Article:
“By doing so, he has shown his good faith in proceeding toward a fair and open manner in which senators on both sides of the aisle have an opportunity to offer amendments,” Sarvis said.

Sarvis also said Reid’s commitment to allow amendments on the “Don’t Ask, Don’t Tell” and abortion-related provisions in the defense authorization bill was evidence of the majority leader’s commitment to fairness during debate on the legislation.

It’s possible that in exchange for repealing “Don’t Ask, Don’t Tell,” Senate leadership will have to agree to a vote on amendments that would rile the White House, such as a measure related to the terrorist detention facility at Guantanamo Bay or an amendment to try terrorist suspects by military commission.

Sarvis said he doesn’t “think it’s any secret” that Republicans may be looking at amendments like that.

“Are there some Republicans who would like to put the administration on the hot seat with respect to some amendments?” Sarvis said. “Perhaps. But my hope would be that when the ‘Don’t Ask, Don’t Tell’ provisions are debated on the floor that amendments [in that nature] would not be in the mix or part of that debate.”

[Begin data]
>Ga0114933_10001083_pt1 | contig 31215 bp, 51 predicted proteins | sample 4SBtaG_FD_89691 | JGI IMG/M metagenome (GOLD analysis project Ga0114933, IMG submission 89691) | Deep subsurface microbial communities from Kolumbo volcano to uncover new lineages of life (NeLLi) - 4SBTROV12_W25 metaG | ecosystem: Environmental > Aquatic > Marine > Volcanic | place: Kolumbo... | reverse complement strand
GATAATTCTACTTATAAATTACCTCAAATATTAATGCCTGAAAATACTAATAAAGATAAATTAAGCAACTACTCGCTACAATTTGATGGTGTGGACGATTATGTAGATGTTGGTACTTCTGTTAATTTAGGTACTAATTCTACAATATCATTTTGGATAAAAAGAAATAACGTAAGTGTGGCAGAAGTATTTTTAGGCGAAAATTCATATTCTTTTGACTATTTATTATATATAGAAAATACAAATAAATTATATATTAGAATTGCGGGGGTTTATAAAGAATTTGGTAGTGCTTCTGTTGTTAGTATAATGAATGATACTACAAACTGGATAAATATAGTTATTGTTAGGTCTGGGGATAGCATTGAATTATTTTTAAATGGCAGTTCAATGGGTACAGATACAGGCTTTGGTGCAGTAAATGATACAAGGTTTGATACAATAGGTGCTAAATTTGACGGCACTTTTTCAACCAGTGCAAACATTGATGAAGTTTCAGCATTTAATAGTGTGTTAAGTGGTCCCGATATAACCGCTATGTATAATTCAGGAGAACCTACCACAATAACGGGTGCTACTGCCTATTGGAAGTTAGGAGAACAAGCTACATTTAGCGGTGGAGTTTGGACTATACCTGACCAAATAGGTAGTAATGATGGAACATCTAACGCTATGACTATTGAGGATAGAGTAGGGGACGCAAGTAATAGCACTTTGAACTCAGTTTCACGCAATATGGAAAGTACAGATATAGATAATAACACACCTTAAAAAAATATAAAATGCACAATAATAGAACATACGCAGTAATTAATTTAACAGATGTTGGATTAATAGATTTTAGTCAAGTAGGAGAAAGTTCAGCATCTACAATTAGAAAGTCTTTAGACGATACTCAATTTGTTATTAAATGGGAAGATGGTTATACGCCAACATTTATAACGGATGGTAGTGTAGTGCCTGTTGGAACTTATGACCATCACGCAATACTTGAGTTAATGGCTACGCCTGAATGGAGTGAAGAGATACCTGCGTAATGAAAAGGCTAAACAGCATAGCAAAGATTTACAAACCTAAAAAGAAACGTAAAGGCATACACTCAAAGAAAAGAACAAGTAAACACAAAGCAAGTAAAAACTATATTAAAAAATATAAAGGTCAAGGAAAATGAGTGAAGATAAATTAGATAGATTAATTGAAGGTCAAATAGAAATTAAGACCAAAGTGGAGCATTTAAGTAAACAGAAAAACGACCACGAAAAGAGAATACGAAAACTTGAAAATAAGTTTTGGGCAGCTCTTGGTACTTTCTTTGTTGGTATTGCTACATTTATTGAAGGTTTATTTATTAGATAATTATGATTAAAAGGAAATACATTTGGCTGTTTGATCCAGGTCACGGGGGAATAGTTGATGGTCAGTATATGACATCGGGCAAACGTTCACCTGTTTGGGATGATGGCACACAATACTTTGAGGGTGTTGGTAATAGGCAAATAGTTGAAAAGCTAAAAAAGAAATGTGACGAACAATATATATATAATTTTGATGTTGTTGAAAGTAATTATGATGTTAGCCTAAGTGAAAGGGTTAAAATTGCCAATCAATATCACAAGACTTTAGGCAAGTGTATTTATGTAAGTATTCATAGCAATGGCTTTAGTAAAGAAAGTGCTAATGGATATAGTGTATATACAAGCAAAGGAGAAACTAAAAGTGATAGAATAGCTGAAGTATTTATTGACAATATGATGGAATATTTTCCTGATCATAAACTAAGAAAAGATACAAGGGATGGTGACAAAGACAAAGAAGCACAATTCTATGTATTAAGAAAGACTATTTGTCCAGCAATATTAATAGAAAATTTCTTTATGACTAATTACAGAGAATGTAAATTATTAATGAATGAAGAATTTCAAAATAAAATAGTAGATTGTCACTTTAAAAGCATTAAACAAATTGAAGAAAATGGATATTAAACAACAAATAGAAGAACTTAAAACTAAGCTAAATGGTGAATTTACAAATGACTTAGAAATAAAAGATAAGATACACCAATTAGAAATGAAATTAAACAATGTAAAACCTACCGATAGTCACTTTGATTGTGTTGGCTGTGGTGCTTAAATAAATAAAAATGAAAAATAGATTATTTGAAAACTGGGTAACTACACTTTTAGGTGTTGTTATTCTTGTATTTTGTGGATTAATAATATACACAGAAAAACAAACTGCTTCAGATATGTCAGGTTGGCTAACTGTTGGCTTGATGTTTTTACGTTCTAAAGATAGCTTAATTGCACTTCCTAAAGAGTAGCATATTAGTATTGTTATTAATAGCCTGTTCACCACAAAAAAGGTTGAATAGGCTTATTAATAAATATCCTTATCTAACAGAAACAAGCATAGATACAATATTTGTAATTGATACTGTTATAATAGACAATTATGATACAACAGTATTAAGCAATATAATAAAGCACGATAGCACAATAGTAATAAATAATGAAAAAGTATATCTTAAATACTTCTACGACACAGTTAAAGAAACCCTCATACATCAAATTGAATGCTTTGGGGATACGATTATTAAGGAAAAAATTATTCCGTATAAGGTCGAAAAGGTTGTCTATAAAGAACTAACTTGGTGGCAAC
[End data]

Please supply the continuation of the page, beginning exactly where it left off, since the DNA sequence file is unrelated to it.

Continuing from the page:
The Democratic aide said deals are often cut at late stages in the game, but he doesn’t think opponents of “Don’t Ask, Don’t Tell” repeal in the Senate would allow moving forward with ending the law even with an agreement to have a vote on those issues.

“My sense is that [Sen. John] McCain and [Sen. Lindsey] Graham and their crew are dead set on stopping the repeal of ‘Don’t Ask, Don’t Tell,'” the aide said. ‘I don’t think that they’re willing to deal that away.”

As these questions linger, eyes will be on several key senators to determine whether the chamber can reach the 60-vote threshold needed to move forward when the legislation comes before the Senate again.

The offices of both senators Lieberman mentioned as “yes” votes under a different amendment process — Collins and Lugar — said they would be open to moving forward with the defense authorization bill if certain conditions are met.

Mark Helmke, a Lugar spokesperson, said the senator hasn’t taken a position on “Don’t Ask, Don’t Tell” and is waiting for the Pentagon report on the issue, which is now set for release on Nov. 30.

“He is in favor of having a full debate on the matter as part of the defense authorization bill if there is a consent agreement for timed debate and votes on a number of issues,” Helmke added.

Kevin Kelley, a Collins spokesperson, confirmed the Maine senator was concerned about what she perceived as the lack of an open process the last time the legislation was brought up for a vote.

“In September, she was disappointed that the Democratic majority leader chose to shut down debate and exclude Republicans from offering any amendments to the defense authorization bill, which contains the repeal language,” Kelley said. “She believes that was unfair and contrary to the rules and tradition of the Senate.”

Still, Kelley maintained that Collins agrees with Defense Secretary Robert Gates and Chairman of the Joint Chiefs of Staff Adm. Mike Mullen that the military’s gay ban “should be repealed” and recalled that the senator voted in favor of a repeal amendment in committee during the spring.